Jana Novotna’s impact on the sport of tennis, in her native Czech Republic and around the world, was clear to see during a joyful, tearful celebration of her too-short life.
WTA Staff
May 10, 2018

PRAGUE, Czech Republic - Last week’s J&T Banka Prague Open played host to a series of special events to celebrate the life and career of much-loved Czech star Jana Novotna, who lost her battle with cancer last November at the age of 49.

Family, friends and colleagues of the 1998 Wimbledon champion, who rose to World No.2 in singles and No.1 in doubles, gathered to remember Jana at Hergetova Cihelna, a popular restaurant on the banks of Prague’s beautiful Vltava River.

Read more: Touching tributes for Novotna

Novotna’s parents, Libuse Novotna and Frantisek Novotny, were guests of honor at the emotional evening which saw speeches by Czech legend Martina Navratilova, Novotna’s long-time agent Phil de Picciotto of Octagon and WTA President Micky Lawler, who presented a framed collage from the tour to Jana’s family.

Other notable attendees included Novotna’s former doubles partner and Fed Cup teammate Helena Sukova, Slovenia’s 1977 Roland Garros champion Mima Jausovec, and Czech ATP great Jan Kodes, who won three Grand Slam singles titles in the 1970s. 

Younger Czech WTA players including Lucie Hradecka, Iveta Benesova, Klara Koukalova and Lenka Nemeckova also showed their respect and affection for one of their national heroines. 

Navratilova said: "She did not know the word quit, she inspired so many [people]. And to this day she inspires me, and I think all of us, to strive for more. She always played tennis the way tennis should be played. As great a tennis player as she was, she was an even more special human being."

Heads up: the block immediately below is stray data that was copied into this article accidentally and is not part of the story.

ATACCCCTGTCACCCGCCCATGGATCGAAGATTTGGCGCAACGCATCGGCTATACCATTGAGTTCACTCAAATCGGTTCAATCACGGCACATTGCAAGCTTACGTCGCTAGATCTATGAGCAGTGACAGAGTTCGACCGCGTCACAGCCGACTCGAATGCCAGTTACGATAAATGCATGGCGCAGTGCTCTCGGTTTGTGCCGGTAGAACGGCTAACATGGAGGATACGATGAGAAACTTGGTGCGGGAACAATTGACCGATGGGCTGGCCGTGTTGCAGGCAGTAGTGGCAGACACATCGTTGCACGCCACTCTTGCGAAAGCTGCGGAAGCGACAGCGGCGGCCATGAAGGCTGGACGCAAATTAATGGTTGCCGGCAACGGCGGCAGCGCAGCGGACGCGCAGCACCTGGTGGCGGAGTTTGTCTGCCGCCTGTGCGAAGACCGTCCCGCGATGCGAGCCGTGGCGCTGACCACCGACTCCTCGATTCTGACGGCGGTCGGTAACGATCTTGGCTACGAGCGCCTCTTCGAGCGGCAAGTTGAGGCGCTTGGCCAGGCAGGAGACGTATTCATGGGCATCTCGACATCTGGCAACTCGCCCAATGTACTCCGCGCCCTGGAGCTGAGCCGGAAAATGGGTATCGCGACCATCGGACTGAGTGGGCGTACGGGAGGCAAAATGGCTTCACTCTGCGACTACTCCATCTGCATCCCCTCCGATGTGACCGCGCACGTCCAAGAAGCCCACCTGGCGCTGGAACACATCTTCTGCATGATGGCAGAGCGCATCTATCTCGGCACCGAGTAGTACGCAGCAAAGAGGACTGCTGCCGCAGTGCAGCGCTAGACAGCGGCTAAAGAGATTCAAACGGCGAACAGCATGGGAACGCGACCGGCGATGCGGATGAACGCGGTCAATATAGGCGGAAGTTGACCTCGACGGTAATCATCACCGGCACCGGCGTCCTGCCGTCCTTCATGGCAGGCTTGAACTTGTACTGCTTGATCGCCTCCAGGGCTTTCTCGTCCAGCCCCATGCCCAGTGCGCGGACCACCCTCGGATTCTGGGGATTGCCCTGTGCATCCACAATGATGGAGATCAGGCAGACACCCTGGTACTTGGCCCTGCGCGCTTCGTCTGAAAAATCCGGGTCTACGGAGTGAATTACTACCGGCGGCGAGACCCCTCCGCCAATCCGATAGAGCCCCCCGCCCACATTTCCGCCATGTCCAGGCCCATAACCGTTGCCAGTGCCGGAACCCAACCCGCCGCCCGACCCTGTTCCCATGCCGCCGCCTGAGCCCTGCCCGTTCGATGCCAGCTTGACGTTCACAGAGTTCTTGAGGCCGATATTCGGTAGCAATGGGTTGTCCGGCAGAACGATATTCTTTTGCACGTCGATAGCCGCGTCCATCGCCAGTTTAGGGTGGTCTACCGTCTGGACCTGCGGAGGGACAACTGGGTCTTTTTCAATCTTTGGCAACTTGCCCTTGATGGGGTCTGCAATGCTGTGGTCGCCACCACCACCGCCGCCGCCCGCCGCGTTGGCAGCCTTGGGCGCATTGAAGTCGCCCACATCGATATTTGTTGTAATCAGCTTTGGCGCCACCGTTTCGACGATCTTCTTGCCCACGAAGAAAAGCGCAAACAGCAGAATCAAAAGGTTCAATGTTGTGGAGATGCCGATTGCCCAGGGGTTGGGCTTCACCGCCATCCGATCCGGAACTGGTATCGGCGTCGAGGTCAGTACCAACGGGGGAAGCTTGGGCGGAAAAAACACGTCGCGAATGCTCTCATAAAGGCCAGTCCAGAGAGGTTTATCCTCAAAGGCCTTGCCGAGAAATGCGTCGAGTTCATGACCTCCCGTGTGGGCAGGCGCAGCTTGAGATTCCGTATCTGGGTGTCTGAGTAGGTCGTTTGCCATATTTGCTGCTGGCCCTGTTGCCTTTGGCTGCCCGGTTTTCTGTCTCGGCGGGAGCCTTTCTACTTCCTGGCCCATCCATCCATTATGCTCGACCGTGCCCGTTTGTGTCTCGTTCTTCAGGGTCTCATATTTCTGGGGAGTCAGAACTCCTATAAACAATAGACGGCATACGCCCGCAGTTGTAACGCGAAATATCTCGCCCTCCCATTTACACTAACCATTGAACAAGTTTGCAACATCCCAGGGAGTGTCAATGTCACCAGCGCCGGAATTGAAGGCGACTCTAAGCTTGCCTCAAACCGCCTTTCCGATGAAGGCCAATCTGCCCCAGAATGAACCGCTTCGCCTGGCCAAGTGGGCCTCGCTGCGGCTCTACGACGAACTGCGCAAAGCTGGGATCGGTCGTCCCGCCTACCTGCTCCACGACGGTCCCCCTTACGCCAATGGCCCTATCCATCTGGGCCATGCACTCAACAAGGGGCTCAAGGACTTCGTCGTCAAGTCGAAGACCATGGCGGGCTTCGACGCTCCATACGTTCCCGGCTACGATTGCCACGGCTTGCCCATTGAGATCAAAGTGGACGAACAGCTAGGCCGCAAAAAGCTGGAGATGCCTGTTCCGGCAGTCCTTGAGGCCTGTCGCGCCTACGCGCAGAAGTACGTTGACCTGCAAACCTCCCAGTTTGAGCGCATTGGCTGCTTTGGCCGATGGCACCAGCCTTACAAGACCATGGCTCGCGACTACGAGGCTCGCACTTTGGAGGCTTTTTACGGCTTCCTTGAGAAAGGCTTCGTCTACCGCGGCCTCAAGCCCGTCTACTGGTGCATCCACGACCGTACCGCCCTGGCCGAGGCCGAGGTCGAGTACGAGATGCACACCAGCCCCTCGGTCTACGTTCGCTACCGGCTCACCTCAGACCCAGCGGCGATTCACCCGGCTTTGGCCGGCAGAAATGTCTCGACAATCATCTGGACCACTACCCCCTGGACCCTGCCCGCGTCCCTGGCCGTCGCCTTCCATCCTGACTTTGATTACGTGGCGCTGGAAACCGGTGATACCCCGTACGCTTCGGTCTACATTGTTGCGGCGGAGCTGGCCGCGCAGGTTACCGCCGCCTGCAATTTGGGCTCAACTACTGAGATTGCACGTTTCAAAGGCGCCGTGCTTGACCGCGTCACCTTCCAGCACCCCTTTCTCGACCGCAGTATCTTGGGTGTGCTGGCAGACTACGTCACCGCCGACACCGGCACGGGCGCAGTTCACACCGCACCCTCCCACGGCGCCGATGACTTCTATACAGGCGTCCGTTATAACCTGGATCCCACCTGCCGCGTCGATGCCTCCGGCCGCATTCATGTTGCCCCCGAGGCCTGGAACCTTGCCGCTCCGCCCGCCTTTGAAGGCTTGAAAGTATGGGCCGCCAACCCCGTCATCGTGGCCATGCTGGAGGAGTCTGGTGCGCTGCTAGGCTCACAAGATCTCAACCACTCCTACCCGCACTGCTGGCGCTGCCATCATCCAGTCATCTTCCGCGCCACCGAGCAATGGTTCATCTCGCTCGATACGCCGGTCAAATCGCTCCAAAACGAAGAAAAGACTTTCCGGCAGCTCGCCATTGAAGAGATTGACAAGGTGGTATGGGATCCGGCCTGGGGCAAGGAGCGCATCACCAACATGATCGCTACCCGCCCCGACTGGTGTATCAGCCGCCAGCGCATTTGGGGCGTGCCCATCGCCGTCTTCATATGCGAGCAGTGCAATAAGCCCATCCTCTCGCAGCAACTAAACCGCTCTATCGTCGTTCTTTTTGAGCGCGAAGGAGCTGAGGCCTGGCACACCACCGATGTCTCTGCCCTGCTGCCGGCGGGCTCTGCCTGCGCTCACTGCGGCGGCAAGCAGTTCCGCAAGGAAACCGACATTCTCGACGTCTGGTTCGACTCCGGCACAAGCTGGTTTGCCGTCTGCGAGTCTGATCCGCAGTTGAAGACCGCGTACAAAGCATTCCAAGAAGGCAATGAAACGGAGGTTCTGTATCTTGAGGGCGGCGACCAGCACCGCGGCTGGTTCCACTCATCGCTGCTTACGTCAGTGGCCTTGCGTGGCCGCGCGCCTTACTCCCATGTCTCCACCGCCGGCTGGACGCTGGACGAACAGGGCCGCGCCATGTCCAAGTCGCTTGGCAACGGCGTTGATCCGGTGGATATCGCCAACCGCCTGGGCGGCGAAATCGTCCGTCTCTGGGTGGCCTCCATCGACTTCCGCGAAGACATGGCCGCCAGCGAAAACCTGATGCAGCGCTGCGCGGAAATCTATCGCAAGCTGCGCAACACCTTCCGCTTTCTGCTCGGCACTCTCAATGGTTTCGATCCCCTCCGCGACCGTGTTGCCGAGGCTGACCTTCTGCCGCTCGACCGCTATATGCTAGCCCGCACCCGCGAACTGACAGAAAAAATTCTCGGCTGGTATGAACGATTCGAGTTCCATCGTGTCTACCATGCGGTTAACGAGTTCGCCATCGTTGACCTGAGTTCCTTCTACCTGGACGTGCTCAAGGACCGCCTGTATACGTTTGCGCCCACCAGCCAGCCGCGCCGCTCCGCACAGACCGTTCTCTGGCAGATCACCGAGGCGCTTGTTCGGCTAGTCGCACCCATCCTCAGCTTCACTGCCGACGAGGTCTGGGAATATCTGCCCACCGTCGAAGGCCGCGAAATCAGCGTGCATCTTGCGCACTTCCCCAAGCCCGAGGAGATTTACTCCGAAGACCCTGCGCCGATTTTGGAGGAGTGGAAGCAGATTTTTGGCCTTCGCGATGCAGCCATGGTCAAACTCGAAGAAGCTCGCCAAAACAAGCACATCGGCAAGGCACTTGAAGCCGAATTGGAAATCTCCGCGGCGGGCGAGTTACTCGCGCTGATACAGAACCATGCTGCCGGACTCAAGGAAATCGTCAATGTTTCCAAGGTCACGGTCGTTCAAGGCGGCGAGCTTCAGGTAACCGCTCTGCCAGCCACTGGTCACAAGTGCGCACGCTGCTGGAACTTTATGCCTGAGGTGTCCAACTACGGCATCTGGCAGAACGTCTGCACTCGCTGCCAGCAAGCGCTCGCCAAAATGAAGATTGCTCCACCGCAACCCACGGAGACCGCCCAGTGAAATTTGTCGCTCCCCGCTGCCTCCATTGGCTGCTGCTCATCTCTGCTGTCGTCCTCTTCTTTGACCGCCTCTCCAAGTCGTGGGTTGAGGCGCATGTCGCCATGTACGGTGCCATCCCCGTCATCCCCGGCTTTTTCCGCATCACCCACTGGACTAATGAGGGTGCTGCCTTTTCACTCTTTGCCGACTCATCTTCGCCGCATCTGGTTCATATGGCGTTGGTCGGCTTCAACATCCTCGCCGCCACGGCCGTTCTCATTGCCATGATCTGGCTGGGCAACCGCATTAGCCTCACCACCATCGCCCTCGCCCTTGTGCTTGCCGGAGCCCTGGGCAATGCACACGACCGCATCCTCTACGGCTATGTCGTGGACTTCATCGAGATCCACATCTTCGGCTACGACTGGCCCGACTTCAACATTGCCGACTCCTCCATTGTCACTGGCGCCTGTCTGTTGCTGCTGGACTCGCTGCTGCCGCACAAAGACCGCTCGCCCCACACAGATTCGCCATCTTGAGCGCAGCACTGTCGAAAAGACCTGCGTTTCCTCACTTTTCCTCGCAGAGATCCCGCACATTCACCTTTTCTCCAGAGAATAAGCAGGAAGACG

The following day, ahead of the singles final between Petra Kvitova and Mihaela Buzarnescu, a ceremony was held on court to give fans a chance to pay their respects with a minute’s silence. 

With former player and tournament director Petra Cernoskova and the International Tennis Hall of Fame’s Senior Vice President, Global Business Dianne Hayes watching on, Navratilova presented Novotna’s parents with Jana’s Hall of Fame Ring. Novotna, who as well as Wimbledon won the WTA Finals in 1997 among 24 singles titles, and 76 doubles titles including 12 majors, was inducted into the Hall of Fame in 2005.

The Czech Mint also took the opportunity to recognize Novotna’s contribution to her sport and country by issuing a commemorative coin bearing her resemblance. Navratilova and Kodes were similarly honoured as part of the mint’s Czech Legends Series, which also includes Wimbledon winners Jaroslav Drobny and Kvitova.